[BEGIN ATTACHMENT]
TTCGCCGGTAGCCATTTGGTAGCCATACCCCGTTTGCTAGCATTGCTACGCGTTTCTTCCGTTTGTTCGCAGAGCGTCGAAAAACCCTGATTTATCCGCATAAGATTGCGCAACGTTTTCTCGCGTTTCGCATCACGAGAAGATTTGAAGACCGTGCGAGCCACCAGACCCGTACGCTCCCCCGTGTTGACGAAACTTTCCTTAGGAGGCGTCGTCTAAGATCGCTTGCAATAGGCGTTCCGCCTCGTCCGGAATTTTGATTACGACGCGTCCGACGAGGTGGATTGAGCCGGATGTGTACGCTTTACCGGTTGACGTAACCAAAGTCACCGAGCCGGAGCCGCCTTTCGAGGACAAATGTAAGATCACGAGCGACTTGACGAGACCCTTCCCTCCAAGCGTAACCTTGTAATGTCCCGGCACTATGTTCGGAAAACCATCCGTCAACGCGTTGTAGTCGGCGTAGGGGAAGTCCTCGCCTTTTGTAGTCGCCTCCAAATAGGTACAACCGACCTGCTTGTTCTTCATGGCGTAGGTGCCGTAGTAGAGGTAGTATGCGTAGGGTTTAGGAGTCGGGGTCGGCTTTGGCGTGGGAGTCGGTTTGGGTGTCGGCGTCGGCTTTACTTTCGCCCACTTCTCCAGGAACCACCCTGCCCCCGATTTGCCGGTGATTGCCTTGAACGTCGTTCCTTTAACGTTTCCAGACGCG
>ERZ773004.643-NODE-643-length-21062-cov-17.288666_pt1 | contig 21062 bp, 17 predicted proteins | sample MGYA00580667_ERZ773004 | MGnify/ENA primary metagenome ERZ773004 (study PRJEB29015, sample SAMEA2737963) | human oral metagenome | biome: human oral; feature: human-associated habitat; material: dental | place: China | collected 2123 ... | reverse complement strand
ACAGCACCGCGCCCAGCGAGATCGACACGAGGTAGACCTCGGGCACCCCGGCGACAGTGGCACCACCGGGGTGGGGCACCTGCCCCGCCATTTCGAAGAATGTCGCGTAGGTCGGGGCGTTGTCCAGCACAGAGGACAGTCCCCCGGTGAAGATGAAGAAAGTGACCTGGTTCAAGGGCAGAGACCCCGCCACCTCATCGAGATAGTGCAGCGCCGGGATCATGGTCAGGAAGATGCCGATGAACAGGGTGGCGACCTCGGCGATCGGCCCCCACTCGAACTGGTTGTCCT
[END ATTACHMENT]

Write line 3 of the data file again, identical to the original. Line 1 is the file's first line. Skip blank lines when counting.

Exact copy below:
ACAGCACCGCGCCCAGCGAGATCGACACGAGGTAGACCTCGGGCACCCCGGCGACAGTGGCACCACCGGGGTGGGGCACCTGCCCCGCCATTTCGAAGAATGTCGCGTAGGTCGGGGCGTTGTCCAGCACAGAGGACAGTCCCCCGGTGAAGATGAAGAAAGTGACCTGGTTCAAGGGCAGAGACCCCGCCACCTCATCGAGATAGTGCAGCGCCGGGATCATGGTCAGGAAGATGCCGATGAACAGGGTGGCGACCTCGGCGATCGGCCCCCACTCGAACTGGTTGTCCT